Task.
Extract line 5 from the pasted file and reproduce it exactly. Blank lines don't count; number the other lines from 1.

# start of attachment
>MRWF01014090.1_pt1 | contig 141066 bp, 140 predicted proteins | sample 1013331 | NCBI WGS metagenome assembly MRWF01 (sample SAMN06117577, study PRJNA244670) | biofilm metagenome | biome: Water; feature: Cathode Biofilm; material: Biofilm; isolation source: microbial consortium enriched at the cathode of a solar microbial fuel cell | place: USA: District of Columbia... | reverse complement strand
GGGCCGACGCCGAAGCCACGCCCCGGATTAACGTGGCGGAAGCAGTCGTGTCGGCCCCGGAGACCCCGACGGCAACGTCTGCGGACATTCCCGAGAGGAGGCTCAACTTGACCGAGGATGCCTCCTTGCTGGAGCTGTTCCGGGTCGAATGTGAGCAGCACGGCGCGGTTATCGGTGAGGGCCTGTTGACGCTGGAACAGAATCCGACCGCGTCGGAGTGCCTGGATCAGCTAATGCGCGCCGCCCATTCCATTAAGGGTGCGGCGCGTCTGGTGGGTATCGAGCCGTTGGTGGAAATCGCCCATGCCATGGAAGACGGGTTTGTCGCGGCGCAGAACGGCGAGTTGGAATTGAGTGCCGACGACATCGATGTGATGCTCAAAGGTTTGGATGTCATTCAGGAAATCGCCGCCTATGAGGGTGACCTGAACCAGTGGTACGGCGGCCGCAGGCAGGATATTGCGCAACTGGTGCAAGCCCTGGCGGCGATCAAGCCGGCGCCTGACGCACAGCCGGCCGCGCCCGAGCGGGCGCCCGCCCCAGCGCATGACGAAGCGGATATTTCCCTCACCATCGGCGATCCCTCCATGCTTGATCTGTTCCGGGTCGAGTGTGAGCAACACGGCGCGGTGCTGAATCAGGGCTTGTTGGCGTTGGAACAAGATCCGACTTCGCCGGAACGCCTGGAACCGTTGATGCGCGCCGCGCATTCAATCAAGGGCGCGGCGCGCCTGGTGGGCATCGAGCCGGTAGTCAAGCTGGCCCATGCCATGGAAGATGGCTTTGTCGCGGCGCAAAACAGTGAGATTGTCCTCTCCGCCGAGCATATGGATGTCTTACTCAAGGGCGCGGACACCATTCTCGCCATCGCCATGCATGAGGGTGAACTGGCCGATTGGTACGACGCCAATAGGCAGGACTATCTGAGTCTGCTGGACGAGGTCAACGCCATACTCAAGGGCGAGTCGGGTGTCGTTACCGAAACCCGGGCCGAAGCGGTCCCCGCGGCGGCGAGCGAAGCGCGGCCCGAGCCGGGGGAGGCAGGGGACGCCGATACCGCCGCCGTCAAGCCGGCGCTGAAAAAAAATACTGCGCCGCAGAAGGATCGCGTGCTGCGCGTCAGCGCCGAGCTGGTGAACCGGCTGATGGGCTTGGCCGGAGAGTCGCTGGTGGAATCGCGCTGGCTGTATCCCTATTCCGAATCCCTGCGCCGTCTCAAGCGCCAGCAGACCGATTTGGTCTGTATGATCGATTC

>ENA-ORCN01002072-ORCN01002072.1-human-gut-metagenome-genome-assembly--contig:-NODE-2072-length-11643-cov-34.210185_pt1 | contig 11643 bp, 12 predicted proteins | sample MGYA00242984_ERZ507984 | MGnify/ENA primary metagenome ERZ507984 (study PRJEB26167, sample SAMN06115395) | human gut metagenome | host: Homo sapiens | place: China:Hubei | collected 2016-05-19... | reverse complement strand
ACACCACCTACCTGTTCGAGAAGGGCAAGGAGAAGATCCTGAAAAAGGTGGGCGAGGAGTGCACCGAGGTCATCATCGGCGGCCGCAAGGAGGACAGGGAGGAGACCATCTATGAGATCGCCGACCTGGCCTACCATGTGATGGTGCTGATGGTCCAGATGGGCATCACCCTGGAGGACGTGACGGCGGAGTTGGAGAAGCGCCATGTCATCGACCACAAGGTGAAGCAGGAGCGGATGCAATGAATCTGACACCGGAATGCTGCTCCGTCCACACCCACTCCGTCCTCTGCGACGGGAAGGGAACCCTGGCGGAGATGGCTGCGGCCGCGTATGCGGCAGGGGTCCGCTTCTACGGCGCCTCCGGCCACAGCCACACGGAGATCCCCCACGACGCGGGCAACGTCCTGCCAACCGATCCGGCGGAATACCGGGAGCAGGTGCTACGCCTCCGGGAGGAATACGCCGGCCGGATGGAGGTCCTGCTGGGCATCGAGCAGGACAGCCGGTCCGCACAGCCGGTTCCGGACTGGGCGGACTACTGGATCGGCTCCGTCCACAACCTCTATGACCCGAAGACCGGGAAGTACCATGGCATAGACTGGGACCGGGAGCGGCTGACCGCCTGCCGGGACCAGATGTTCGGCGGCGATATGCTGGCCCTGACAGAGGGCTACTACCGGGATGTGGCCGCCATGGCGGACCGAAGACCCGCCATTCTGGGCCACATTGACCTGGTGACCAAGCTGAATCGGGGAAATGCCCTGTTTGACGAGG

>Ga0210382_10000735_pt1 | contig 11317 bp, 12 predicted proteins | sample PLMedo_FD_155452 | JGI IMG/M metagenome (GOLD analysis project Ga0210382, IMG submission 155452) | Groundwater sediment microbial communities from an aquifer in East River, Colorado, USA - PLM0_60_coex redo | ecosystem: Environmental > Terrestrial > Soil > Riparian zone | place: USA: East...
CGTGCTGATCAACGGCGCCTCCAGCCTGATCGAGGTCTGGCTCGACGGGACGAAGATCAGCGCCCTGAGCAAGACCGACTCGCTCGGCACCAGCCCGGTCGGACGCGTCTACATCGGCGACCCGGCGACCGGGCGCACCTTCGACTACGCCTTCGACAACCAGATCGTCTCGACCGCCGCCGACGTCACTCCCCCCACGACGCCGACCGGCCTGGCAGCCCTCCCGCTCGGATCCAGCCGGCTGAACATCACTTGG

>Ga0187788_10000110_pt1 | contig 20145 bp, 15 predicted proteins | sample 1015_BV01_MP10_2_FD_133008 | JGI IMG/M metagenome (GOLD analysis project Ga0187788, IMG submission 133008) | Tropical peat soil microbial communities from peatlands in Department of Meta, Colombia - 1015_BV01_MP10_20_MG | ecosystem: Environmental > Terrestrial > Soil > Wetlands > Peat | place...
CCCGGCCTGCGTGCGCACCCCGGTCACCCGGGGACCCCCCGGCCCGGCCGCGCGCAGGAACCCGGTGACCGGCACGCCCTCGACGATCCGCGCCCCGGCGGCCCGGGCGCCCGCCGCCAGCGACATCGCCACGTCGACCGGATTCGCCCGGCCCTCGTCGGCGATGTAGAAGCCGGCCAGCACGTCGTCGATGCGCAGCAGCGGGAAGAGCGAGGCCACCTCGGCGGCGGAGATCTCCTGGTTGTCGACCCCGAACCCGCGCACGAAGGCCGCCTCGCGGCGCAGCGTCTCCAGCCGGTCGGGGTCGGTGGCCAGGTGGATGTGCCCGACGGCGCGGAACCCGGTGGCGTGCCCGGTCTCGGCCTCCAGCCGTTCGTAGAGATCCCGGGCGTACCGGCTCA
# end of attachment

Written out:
>Ga0210382_10000735_pt1 | contig 11317 bp, 12 predicted proteins | sample PLMedo_FD_155452 | JGI IMG/M metagenome (GOLD analysis project Ga0210382, IMG submission 155452) | Groundwater sediment microbial communities from an aquifer in East River, Colorado, USA - PLM0_60_coex redo | ecosystem: Environmental > Terrestrial > Soil > Riparian zone | place: USA: East...